Hot on the heels of Coldplay announcing a ‘pause’ to their touring due to climate concerns, Bristol-based band Massive Attack has commissioned a report on the sector’s emissions.
The band teamed up with the Tyndall Centre for Climate Change Research, a broad group of climate scientists, to “map thoroughly the carbon footprint of band tour cycles, and to present options that can be implemented quickly” to reduce emissions.
The recommendations from the study will be made available to everyone in the industry to ‘encourage prompt action’.
Robert Del Naja wrote in The Guardian that the band considered giving up touring altogether but concluded: “To create systemic change there is no real alternative to collective action.”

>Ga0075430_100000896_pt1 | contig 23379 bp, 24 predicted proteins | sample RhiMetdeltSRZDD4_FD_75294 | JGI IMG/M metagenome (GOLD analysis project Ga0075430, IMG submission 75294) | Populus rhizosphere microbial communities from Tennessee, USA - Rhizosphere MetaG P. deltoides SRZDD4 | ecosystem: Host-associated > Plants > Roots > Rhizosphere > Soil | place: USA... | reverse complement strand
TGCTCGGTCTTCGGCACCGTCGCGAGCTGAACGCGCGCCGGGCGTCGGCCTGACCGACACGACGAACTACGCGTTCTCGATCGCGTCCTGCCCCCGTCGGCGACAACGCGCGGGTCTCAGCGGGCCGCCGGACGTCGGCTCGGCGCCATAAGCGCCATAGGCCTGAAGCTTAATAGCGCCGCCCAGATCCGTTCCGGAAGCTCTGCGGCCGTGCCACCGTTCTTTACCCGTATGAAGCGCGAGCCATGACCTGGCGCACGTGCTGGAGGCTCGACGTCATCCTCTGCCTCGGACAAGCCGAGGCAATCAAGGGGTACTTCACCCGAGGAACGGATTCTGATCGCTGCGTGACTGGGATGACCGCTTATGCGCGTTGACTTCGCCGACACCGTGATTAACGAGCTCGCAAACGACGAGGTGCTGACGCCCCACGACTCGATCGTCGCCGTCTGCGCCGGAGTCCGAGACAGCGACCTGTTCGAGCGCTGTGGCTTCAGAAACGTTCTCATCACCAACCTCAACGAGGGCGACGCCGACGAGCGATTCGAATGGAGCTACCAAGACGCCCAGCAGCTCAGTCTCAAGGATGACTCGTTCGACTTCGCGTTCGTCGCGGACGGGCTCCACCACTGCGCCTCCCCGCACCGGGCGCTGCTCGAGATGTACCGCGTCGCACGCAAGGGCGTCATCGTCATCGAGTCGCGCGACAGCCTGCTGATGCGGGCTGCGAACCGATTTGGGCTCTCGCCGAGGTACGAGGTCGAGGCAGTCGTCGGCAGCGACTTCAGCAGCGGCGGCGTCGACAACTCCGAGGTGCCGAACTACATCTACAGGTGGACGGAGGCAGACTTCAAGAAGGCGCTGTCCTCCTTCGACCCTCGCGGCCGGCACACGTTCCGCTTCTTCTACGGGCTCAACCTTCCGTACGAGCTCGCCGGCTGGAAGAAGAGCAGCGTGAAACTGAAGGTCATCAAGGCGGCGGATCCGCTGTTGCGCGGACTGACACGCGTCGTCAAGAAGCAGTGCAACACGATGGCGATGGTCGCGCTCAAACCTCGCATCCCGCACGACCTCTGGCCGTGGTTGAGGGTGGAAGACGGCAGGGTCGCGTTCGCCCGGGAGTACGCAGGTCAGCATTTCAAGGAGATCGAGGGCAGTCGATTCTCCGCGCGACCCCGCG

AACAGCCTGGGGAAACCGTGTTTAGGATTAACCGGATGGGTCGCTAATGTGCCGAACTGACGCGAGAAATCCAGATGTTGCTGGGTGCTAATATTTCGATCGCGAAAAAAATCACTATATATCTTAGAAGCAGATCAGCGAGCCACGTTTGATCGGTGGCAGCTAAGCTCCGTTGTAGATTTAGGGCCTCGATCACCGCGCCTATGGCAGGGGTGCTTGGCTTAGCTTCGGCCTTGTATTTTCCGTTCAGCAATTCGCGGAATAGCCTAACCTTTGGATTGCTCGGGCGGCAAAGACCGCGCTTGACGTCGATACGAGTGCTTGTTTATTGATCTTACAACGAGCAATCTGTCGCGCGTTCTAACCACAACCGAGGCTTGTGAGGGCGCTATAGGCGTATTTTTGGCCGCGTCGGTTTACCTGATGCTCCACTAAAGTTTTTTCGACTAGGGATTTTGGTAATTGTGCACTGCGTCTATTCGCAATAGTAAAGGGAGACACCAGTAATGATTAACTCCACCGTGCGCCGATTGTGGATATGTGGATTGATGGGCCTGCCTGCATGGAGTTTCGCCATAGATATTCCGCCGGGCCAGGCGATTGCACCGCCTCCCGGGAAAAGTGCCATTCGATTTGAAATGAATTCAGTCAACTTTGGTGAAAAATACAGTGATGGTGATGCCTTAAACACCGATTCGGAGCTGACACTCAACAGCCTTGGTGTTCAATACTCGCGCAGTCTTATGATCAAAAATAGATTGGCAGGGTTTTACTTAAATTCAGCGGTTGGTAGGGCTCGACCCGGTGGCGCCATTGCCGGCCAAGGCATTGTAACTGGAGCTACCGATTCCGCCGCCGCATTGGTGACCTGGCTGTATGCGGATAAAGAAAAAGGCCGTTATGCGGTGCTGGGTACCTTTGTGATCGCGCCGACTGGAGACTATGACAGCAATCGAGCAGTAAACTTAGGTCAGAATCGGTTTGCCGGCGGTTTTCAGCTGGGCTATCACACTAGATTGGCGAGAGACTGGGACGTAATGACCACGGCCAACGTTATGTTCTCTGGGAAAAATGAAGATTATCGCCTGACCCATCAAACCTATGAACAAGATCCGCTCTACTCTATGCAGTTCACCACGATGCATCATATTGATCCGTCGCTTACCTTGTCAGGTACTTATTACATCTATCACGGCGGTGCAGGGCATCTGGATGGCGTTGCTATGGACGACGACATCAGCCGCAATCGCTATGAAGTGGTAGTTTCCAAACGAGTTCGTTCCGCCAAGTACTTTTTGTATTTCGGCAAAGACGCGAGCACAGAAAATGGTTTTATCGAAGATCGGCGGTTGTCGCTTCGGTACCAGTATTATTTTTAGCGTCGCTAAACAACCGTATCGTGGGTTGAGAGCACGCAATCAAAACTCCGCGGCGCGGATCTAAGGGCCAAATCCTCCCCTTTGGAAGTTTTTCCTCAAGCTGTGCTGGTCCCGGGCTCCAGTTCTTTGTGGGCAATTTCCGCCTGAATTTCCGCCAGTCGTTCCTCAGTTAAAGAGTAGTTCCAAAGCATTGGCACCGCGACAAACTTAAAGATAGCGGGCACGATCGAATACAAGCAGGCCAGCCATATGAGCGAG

The release stares: “In the context of an emergency, carbon offset schemes and credits are of greatly diminished value. They do not reduce carbon emissions entering the atmosphere and no offsetting scheme can simultaneously remedy this. Growing evidence also suggests seriously negative side-effects of these programmes for the indigenous and rural communities in the global south…. Offset and forget cannot work in a climate and biodiversity emergency.”
The study will examine the areas of live music with the greatest carbon footprint: audience transportation, band travel and production, and venue emissions.